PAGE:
Appropriately titled, "Dutch Influence," the film gets right to the point with saying that dance music originated in Europe and explains it's transition into America. The film features talented, global superstars such as Tiesto, Laidback Luke, Fedde Le Grand, and many more. The doc will follow these rising talents through some of the party capitals of the world and give fans an insight of their experiences and what it takes to stay fresh in the revolution of dance music. Check out the trailer and for more information visit the Dutch Influence homepage here.
5. Aaron Copland - Fanfare for the Common Man (1943)
Nearly 70 years after its premiere, "Fanfare for the Common Man" remains one of the most stirring compositions in American music. Originally written to inspire patriotism during World War II, "Fanfare" has found its way into movie soundtracks, sports documentaries, and opening segments of Super Bowl games. The instantly recognizable trumpet theme has become an icon in American culture. It symbolizes courage and sacrifice, and evokes the spirit of every great champion that persisted in the face of adversity.
Never let it be said that opera is strictly for the social elite. Those who follow the critically acclaimed, yet socially challenging Swedish electro duo The Knife are well aware of their contributions to an opera based on the life of evolutionary biologist Charles Darwin and his book On the Origin of Species. Commissioned by the Danish performance group Hotel Pro Forma and with collaborations from Mt. Sims and Planningtorock, the opera, entitled Tomorrow, In a Year, premiered in Copenhagen, Denmark on September 2 last year and will be subsequently shown all over Europe in the year to come. Accompanying its tour de force, The Knife will be releasing a companion album of the music featured in the performances on March 1 through Rabid and Brille Records.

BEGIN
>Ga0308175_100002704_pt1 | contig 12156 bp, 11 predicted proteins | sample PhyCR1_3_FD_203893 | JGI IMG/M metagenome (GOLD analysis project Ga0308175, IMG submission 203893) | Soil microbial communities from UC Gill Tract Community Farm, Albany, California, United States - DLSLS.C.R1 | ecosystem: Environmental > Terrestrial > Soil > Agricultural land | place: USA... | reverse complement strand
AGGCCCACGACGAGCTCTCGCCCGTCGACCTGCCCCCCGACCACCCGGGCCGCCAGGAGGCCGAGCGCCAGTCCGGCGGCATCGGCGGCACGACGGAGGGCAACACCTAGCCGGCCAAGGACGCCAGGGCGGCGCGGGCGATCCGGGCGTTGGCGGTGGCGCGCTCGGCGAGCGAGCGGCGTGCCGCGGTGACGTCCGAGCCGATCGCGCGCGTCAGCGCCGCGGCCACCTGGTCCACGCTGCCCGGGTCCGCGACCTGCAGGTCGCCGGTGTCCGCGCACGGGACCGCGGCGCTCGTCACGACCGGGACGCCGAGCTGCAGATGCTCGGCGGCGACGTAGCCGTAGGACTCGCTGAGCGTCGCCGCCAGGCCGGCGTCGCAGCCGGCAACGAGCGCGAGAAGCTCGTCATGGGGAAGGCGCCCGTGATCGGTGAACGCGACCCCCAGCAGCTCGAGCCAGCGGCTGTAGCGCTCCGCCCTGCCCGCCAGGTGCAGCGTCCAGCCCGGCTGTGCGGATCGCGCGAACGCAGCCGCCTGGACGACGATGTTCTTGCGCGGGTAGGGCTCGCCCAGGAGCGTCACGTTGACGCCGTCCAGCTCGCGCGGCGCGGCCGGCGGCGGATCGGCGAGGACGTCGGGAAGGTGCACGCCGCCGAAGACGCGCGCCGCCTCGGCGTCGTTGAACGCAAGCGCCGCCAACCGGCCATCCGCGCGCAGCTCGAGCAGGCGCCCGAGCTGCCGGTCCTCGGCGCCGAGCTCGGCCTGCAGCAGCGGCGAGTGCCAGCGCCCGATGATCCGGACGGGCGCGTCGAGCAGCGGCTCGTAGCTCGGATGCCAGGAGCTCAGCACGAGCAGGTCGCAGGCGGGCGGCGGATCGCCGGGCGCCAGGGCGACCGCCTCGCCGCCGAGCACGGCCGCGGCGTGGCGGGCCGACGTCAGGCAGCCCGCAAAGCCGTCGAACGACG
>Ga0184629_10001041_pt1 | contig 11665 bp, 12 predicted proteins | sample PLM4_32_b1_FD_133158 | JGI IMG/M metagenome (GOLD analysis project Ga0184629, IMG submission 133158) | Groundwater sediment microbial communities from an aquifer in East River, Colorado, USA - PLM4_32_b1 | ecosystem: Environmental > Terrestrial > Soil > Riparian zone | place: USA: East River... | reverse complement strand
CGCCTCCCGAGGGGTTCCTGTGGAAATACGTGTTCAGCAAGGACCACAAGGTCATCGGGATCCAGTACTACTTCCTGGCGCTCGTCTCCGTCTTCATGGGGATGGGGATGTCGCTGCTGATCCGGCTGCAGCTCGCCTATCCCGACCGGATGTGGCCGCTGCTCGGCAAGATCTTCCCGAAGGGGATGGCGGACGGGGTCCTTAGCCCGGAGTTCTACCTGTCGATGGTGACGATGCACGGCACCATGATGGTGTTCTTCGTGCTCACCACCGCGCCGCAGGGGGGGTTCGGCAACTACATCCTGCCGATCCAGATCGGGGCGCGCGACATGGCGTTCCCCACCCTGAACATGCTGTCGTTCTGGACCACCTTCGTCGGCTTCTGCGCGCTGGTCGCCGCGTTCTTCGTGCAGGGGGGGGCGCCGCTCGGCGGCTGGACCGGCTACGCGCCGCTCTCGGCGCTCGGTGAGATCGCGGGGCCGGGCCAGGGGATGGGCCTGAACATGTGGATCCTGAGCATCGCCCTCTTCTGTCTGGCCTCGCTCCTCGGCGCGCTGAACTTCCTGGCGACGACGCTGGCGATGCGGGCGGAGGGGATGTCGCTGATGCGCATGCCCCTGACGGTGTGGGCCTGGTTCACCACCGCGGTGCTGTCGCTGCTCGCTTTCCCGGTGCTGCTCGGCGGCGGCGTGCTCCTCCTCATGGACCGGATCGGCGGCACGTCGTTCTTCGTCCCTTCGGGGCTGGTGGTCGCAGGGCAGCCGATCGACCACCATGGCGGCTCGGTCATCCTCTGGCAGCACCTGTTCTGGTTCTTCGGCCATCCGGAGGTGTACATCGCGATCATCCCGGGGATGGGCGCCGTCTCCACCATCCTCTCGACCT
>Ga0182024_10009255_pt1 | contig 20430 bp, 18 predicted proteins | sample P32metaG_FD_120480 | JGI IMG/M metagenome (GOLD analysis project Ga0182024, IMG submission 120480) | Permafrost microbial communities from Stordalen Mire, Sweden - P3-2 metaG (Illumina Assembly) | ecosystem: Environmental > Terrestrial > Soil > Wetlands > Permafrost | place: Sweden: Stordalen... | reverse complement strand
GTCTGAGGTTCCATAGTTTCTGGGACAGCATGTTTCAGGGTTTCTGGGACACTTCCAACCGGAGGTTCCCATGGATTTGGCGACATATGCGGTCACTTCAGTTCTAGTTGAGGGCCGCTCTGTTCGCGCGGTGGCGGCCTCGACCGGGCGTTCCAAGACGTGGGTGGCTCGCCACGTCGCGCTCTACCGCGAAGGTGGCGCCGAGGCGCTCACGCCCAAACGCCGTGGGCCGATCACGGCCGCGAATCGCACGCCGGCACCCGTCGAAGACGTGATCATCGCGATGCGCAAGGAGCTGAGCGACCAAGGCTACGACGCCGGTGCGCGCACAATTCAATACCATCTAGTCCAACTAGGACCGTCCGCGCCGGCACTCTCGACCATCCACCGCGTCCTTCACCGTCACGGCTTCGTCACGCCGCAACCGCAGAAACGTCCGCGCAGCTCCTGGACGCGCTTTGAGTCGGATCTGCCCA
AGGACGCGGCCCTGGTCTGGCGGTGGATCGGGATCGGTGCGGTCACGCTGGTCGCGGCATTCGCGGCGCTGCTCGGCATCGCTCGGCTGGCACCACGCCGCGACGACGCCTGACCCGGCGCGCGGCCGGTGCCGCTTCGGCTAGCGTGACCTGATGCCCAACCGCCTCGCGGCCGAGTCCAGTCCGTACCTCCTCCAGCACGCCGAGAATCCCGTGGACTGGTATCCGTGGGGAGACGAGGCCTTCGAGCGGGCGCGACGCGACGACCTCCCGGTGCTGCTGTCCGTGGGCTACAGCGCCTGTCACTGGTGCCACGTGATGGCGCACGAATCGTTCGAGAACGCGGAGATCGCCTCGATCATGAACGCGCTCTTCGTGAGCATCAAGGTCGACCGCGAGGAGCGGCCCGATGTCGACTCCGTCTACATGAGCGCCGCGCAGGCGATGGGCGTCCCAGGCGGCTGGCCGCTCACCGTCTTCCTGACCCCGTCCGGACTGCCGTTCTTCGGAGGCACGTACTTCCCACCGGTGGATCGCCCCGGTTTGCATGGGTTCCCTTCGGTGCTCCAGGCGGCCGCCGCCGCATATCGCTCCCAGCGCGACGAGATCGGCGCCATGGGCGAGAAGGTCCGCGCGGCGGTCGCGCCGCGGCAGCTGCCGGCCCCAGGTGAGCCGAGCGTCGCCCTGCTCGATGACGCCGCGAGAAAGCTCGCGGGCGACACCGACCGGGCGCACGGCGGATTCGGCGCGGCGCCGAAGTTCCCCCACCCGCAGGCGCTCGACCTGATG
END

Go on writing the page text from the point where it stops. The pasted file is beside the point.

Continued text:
While trolling the internet for newsworthy stories to bring to the masses, I became uncontrollably ecstatic upon reading that the thrash-metal’s “big-four,” Metallica, Anthrax, Megadeth, and Slayer, would all be touring together in 2010. Had my youthful-angst dreams of super-heavy, glass-shattering evil-doers all performing the songs on my coveted “angry-mixtape” finally come true nearly twenty years after late-night walkman sessions hidden from my small hometown’s overly religious sentiments?...Not quite.
On the cusp of their marginally successful world tour, the highly influential and often political rock band U2 will be performing a free concert in Berlin during the taping of the MTV European Music Awards on November 5. The concert marks the twentieth anniversary of the fall of the Berlin Wall. Bono and company will be performing in front of the Brandenburg Gate as the performance is simultaneously broadcasted during the awards ceremony in Berlin’s O2 World arena.
The Berlin Wall, which had both literally and figuratively divided Europe for nearly thirty years, was torn down on November 9, 1989, as the Eastern European Communist regime lost power and succumbed to the forces of Western capitalism. The act of tearing down the divisive barrier symbolized the reunification of Europe as a global entity and enabled a new level of freedom to emerge in the otherwise oppressed and underdeveloped Eastern-block countries. U2’s upcoming performance in Berlin marks, “twenty years almost to the day since the wall came down.”
European court costumes dating back from the 1650’s to the 1800’s are currently gracing the Chateau de Versailles. The exhibition, created along with patronage from Chanel, is dedicated to the fashions of the great European monarchies from centuries of the past. The exhibition celebrates over 200 works from ceremonial costume and royal pomp to jewels and paintings depicting various court scenes. Karl Lagerfeld had this to say about the exhibition being held through til June 28th:
“Versailles is therefore the most ideal and magical place to exhibit fashions form a world and a lifestyle that are impossible to imagine today.”